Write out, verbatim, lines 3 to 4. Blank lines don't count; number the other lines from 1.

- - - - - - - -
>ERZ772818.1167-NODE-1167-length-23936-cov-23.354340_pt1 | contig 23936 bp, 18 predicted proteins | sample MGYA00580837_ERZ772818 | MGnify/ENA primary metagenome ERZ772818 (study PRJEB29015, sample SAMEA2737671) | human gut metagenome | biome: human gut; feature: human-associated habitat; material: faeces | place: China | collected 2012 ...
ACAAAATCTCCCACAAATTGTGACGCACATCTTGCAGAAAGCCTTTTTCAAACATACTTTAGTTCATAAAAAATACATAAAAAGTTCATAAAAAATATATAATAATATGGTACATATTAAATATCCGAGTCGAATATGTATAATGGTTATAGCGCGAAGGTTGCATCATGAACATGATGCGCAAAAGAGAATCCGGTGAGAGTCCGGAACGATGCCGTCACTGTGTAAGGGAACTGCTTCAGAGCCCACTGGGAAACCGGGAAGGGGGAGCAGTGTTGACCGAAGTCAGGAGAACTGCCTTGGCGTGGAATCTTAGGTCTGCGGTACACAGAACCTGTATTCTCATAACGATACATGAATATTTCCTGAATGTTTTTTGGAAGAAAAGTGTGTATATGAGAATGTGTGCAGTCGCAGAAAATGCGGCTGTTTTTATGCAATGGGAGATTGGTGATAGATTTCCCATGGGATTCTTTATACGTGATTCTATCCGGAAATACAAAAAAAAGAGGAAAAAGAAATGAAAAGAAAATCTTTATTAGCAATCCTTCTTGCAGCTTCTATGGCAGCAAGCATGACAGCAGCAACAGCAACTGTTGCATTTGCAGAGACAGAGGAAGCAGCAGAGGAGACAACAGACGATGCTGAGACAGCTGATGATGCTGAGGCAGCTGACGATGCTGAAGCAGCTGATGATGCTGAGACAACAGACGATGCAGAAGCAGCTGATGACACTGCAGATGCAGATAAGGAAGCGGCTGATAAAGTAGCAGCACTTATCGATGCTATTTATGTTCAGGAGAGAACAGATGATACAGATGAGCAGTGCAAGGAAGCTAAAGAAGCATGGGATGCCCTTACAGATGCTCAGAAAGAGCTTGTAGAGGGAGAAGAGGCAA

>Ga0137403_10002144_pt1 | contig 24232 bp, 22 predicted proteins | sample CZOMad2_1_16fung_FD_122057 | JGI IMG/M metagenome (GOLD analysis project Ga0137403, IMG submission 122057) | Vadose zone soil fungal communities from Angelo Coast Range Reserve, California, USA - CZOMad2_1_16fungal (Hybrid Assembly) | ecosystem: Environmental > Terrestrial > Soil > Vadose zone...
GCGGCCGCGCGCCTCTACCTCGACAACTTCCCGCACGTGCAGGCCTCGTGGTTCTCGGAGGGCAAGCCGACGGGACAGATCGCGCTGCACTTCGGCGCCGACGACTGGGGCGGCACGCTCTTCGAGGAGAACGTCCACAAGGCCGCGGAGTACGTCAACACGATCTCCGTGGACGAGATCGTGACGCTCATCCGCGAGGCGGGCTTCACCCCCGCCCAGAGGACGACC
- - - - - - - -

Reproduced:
>Ga0137403_10002144_pt1 | contig 24232 bp, 22 predicted proteins | sample CZOMad2_1_16fung_FD_122057 | JGI IMG/M metagenome (GOLD analysis project Ga0137403, IMG submission 122057) | Vadose zone soil fungal communities from Angelo Coast Range Reserve, California, USA - CZOMad2_1_16fungal (Hybrid Assembly) | ecosystem: Environmental > Terrestrial > Soil > Vadose zone...
GCGGCCGCGCGCCTCTACCTCGACAACTTCCCGCACGTGCAGGCCTCGTGGTTCTCGGAGGGCAAGCCGACGGGACAGATCGCGCTGCACTTCGGCGCCGACGACTGGGGCGGCACGCTCTTCGAGGAGAACGTCCACAAGGCCGCGGAGTACGTCAACACGATCTCCGTGGACGAGATCGTGACGCTCATCCGCGAGGCGGGCTTCACCCCCGCCCAGAGGACGACC